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[07/17/09 - 08:44 AM]
Interview: "HGTV Design Star" Judge Vern Yip
By Jim Halterman (TFC)

Since it's premiere in 2006, "HGTV Design Star" has not only made people more aware of how interior design is done but also brought competitive designers from across the country together to vie for the prize of hosting your own design series on HGTV. Popular interior designer and judge Vern Yip is joined by two new judges this year � Genevieve Gorder and Candice Olson � and, as Yip told our Jim Halterman, the competition is tougher than ever on the new season that kicks off Sunday on HGTV.

Jim Halterman: How is the new season of "HGTV Design Star" different from the previous three seasons?

Vern Yip: Actually, there are a lot of changes. We've got two new judges this year with Candice and Genevieve and I think they're fantastic additions to the show but I think the biggest change is probably the contestants themselves this year. For whatever reason, whether it's a tipping of the forces of the show or maybe the economy as well, there are more people with creative talent wanting opportunities and the contestants this year are so elevated in their creativity. Some of them have formal training, some of them don't but they're all very, very creative this year and I love that. It makes it more fun to judge and more fun to watch.

JH: What is it that the three judges are looking for with the contestants work?

VY: Being the winner of "Design Star" you get your own TV show so you have to be able to design on incredibly tight deadlines with real budgets and you have to be able to execute your design. In the real world, interior designers don't necessarily have to be able to do their own installation, they don't have to physically be able to make that happen but in TV land that is part of the job. You have to have that knowledge. Another thing is to be able to explain your design. That's something you're not required to do in the real world but in TV world you have to be able to explain for the audiences at home to get what you're saying so the audience can take that information and apply it to their own homes. So it's really nice to have three judges who have the jobs that [the contestants are] seeking and we're able to look out for who is going to be able to do that job.

JH: When you're picking each season's contestants, how much does personality come into play along with their design talent?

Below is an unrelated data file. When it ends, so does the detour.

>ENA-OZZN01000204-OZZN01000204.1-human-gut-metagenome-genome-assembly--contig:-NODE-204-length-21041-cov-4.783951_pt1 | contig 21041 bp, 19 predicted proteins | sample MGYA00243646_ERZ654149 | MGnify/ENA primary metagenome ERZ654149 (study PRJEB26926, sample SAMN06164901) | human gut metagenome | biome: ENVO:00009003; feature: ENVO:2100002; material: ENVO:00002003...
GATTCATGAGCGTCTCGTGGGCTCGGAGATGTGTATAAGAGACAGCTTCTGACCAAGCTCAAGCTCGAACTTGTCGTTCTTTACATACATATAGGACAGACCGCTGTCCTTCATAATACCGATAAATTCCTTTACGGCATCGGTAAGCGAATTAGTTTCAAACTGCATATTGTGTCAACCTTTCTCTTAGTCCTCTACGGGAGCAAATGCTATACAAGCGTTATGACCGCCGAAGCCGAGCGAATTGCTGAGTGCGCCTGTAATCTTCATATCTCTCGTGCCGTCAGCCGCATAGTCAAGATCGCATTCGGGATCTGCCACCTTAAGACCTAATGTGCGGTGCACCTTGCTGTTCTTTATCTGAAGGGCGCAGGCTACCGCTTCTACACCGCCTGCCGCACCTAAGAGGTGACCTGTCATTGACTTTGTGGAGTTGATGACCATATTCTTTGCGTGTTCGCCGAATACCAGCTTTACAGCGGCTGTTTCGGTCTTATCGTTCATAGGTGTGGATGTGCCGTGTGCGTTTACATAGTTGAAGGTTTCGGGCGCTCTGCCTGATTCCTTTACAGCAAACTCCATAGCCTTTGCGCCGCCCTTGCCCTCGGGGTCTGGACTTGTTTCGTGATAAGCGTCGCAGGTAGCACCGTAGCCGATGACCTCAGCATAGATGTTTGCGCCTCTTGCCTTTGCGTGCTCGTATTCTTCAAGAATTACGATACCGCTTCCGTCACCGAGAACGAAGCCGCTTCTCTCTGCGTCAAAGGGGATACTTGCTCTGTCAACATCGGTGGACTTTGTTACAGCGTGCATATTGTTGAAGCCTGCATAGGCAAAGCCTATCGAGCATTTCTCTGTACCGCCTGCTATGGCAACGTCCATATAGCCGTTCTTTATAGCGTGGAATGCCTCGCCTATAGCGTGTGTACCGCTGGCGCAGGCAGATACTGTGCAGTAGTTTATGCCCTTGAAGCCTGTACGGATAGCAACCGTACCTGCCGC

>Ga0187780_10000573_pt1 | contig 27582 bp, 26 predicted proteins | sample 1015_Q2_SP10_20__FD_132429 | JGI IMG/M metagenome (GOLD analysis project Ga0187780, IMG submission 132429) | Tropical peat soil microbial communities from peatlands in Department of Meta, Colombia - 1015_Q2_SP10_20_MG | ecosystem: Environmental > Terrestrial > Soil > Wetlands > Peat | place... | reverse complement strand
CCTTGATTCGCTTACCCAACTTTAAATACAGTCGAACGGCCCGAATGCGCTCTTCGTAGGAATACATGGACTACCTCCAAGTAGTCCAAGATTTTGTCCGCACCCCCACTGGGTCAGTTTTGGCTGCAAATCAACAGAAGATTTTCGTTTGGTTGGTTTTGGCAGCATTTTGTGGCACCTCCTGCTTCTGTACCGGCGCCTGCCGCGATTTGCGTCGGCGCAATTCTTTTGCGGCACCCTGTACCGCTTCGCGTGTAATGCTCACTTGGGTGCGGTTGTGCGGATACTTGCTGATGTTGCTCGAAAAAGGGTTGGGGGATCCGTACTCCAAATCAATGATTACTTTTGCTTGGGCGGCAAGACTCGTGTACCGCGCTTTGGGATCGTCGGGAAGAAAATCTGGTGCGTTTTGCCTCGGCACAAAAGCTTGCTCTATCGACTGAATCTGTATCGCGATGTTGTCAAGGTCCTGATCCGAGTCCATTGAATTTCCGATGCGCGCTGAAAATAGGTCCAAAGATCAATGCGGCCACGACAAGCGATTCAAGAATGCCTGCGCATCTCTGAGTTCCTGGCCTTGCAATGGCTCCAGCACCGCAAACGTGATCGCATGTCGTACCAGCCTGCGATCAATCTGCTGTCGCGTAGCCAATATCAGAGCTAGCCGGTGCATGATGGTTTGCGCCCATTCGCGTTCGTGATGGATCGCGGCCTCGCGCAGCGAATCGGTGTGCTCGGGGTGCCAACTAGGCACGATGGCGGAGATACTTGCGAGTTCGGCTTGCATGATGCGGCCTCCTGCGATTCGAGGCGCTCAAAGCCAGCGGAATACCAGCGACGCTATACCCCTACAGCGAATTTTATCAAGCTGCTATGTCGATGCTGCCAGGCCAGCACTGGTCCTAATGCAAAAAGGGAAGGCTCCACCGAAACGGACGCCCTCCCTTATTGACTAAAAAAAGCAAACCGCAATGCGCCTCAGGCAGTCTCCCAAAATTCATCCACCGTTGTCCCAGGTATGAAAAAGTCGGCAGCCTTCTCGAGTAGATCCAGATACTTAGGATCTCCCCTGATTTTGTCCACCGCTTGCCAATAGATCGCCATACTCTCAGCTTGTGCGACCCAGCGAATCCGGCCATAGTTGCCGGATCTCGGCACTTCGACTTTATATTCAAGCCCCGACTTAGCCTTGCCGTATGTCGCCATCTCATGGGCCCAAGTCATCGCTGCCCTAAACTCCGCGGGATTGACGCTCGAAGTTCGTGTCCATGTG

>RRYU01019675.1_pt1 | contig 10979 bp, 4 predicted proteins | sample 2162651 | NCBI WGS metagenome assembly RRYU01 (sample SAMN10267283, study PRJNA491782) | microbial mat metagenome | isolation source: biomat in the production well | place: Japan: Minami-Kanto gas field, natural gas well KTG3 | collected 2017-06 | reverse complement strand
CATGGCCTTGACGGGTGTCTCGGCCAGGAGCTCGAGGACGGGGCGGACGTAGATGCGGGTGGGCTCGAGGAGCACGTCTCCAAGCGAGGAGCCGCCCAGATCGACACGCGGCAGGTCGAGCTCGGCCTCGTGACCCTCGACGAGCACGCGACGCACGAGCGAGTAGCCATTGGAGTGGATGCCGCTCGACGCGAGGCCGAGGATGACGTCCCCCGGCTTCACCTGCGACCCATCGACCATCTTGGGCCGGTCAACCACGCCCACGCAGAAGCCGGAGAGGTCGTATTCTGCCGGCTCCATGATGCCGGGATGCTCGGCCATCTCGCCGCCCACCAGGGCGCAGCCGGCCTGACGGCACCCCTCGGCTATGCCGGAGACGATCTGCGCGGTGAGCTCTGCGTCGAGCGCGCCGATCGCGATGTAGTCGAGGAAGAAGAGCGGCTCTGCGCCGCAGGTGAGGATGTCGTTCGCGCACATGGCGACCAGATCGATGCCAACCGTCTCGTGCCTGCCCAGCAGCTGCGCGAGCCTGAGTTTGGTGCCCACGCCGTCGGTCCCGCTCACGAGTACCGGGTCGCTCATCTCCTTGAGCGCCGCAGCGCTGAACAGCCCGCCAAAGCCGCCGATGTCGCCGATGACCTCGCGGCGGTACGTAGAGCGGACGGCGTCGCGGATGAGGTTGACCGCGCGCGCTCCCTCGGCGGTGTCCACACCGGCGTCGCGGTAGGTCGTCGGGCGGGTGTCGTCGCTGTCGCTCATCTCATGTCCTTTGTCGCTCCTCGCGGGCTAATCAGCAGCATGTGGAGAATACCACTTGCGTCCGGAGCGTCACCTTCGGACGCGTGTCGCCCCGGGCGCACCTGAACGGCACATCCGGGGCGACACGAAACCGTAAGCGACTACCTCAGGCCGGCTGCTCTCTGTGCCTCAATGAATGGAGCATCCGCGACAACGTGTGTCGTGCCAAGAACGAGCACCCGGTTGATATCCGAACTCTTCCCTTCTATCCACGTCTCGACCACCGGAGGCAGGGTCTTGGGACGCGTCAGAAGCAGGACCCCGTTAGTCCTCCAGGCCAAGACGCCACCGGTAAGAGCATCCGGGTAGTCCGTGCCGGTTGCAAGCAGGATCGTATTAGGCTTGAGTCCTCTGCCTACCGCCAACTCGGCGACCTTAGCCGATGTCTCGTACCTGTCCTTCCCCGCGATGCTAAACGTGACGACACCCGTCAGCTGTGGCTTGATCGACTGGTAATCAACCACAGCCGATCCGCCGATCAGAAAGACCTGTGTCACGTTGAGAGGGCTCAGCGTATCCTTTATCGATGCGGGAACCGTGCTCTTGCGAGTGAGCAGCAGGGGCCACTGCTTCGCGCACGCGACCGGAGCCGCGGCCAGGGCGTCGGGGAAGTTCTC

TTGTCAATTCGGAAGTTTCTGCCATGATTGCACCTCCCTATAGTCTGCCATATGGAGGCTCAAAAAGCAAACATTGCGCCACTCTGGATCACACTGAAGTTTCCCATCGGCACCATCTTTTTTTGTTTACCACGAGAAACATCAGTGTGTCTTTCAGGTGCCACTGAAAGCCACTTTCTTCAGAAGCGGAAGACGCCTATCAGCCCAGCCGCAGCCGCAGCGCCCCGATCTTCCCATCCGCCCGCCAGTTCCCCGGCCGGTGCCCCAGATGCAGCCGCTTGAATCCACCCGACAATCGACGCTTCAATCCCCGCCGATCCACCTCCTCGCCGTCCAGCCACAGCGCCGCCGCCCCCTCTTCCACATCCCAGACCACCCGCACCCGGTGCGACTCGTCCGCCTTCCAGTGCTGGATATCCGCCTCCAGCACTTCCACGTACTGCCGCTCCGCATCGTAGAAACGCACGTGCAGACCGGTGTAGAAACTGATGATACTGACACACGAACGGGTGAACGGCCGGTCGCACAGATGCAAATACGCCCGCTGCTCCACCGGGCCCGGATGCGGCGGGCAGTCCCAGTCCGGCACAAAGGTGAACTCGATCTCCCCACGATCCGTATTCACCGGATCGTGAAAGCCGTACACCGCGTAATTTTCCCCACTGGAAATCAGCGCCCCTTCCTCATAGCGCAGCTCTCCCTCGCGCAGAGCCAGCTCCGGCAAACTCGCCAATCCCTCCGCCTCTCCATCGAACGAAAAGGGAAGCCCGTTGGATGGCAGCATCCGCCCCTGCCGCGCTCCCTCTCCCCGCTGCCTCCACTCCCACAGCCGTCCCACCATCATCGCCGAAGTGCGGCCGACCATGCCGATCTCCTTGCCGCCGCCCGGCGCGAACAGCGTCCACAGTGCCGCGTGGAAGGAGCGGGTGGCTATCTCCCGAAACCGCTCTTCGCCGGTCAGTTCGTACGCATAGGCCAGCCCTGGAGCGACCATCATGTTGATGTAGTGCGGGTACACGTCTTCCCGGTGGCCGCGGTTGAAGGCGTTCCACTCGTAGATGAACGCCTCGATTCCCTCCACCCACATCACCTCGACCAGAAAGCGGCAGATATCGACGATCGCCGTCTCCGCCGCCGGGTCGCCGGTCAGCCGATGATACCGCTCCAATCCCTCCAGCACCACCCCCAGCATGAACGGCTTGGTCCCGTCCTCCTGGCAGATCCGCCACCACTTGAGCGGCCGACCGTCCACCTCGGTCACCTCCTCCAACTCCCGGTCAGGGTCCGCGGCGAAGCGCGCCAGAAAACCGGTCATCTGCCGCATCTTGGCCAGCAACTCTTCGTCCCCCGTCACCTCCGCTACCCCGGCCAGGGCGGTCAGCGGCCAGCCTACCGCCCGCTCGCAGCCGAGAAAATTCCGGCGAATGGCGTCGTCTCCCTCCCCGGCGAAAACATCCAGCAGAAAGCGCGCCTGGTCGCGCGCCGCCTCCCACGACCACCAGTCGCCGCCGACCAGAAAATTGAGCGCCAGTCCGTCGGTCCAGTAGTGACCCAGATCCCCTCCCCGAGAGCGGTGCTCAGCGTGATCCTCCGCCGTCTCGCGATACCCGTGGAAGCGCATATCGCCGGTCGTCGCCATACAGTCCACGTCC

VY: Speaking for myself, design talent is definitely number one. It's the thing that has to be there. If you don't have design talent, you're not going to make it as a contestant on this show. That's the big, big requirement. But then after you have found the contestants that have real design talent and have a point of view and really demonstrate that they have something unique to offer, you then have to think about their ability to explain and ability to execute. Both of those things are super important and are definitely part of the requirements but, for me, design talent is number one.

JH: You and all the judges don't really hold back your reactions even if you are horrified. Do you have to work hard to not edit yourself so feelings are not hurt?

VY: I think the point is to never hurt anyone's feelings and I would never want to intentionally do that but as judge your job is to evaluate the design that has been put in front of you and to evaluate it fairly. If we can make the criticism more constructive, that's great. We want people to understand why something doesn't work and not just express that we don't like it. It's always more helpful to explain why we don't like it. These contestants know what they're getting into when they sign up and only one person will win so that means each week we have to figure out who has performed the best and who underperformed.

JH: Are you and judges privy to any of the footage of the contestants working together or do you only see the end design?

VY: We only see the end design. We don't get any of the footage of what happens in each competition or how people work together but inevitably, as you'll see in the first episode and if you've seen the first three seasons, all that comes out anyway. When you're dealing with really creative people, people who have original creative voices, it's a given that you're also dealing with people who are very passionate and who want to be able to defend what they've done. They want to be able to explain why they've done what they've done and that often times goes into how things worked out as a team.

JH: You're currently also playing the other side of the fence as a contestant on the HGTV show "Showdown." How's it going competing against other accomplished designers?